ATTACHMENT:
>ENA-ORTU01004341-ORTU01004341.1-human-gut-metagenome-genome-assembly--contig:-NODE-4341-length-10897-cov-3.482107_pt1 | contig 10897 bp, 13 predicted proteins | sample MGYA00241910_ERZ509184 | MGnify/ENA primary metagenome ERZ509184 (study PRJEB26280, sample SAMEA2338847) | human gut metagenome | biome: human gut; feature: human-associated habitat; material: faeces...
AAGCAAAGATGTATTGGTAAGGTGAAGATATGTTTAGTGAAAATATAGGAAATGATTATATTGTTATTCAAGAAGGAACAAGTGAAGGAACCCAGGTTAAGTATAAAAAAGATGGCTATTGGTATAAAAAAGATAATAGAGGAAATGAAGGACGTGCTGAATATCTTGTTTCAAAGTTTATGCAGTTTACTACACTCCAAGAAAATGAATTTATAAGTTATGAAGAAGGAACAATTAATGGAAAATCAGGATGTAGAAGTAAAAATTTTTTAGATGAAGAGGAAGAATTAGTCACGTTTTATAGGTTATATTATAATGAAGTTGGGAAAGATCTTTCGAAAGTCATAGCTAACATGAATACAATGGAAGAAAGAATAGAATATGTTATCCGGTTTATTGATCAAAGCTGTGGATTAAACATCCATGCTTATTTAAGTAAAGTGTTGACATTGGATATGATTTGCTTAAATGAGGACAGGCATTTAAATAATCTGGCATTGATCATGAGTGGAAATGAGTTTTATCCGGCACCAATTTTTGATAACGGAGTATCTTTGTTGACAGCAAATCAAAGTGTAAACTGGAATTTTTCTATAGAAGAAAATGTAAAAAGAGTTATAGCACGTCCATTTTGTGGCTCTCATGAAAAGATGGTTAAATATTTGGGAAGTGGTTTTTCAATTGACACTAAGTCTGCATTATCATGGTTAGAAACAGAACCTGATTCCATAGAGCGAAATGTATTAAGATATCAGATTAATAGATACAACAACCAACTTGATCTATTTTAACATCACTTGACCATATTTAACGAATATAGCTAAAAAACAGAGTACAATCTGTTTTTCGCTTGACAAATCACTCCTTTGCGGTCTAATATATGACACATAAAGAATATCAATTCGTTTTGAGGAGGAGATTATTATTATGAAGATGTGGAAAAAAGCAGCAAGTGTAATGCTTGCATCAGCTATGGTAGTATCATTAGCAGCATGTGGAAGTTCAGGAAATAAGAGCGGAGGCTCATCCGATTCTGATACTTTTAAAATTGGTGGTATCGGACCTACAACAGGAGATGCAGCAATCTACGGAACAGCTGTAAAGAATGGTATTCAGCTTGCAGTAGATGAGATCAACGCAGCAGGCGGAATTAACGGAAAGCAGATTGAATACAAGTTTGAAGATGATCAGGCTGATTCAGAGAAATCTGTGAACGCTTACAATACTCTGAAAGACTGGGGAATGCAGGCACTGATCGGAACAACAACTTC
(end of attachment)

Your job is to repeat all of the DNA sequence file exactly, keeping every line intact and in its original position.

>ENA-ORTU01004341-ORTU01004341.1-human-gut-metagenome-genome-assembly--contig:-NODE-4341-length-10897-cov-3.482107_pt1 | contig 10897 bp, 13 predicted proteins | sample MGYA00241910_ERZ509184 | MGnify/ENA primary metagenome ERZ509184 (study PRJEB26280, sample SAMEA2338847) | human gut metagenome | biome: human gut; feature: human-associated habitat; material: faeces...
AAGCAAAGATGTATTGGTAAGGTGAAGATATGTTTAGTGAAAATATAGGAAATGATTATATTGTTATTCAAGAAGGAACAAGTGAAGGAACCCAGGTTAAGTATAAAAAAGATGGCTATTGGTATAAAAAAGATAATAGAGGAAATGAAGGACGTGCTGAATATCTTGTTTCAAAGTTTATGCAGTTTACTACACTCCAAGAAAATGAATTTATAAGTTATGAAGAAGGAACAATTAATGGAAAATCAGGATGTAGAAGTAAAAATTTTTTAGATGAAGAGGAAGAATTAGTCACGTTTTATAGGTTATATTATAATGAAGTTGGGAAAGATCTTTCGAAAGTCATAGCTAACATGAATACAATGGAAGAAAGAATAGAATATGTTATCCGGTTTATTGATCAAAGCTGTGGATTAAACATCCATGCTTATTTAAGTAAAGTGTTGACATTGGATATGATTTGCTTAAATGAGGACAGGCATTTAAATAATCTGGCATTGATCATGAGTGGAAATGAGTTTTATCCGGCACCAATTTTTGATAACGGAGTATCTTTGTTGACAGCAAATCAAAGTGTAAACTGGAATTTTTCTATAGAAGAAAATGTAAAAAGAGTTATAGCACGTCCATTTTGTGGCTCTCATGAAAAGATGGTTAAATATTTGGGAAGTGGTTTTTCAATTGACACTAAGTCTGCATTATCATGGTTAGAAACAGAACCTGATTCCATAGAGCGAAATGTATTAAGATATCAGATTAATAGATACAACAACCAACTTGATCTATTTTAACATCACTTGACCATATTTAACGAATATAGCTAAAAAACAGAGTACAATCTGTTTTTCGCTTGACAAATCACTCCTTTGCGGTCTAATATATGACACATAAAGAATATCAATTCGTTTTGAGGAGGAGATTATTATTATGAAGATGTGGAAAAAAGCAGCAAGTGTAATGCTTGCATCAGCTATGGTAGTATCATTAGCAGCATGTGGAAGTTCAGGAAATAAGAGCGGAGGCTCATCCGATTCTGATACTTTTAAAATTGGTGGTATCGGACCTACAACAGGAGATGCAGCAATCTACGGAACAGCTGTAAAGAATGGTATTCAGCTTGCAGTAGATGAGATCAACGCAGCAGGCGGAATTAACGGAAAGCAGATTGAATACAAGTTTGAAGATGATCAGGCTGATTCAGAGAAATCTGTGAACGCTTACAATACTCTGAAAGACTGGGGAATGCAGGCACTGATCGGAACAACAACTTC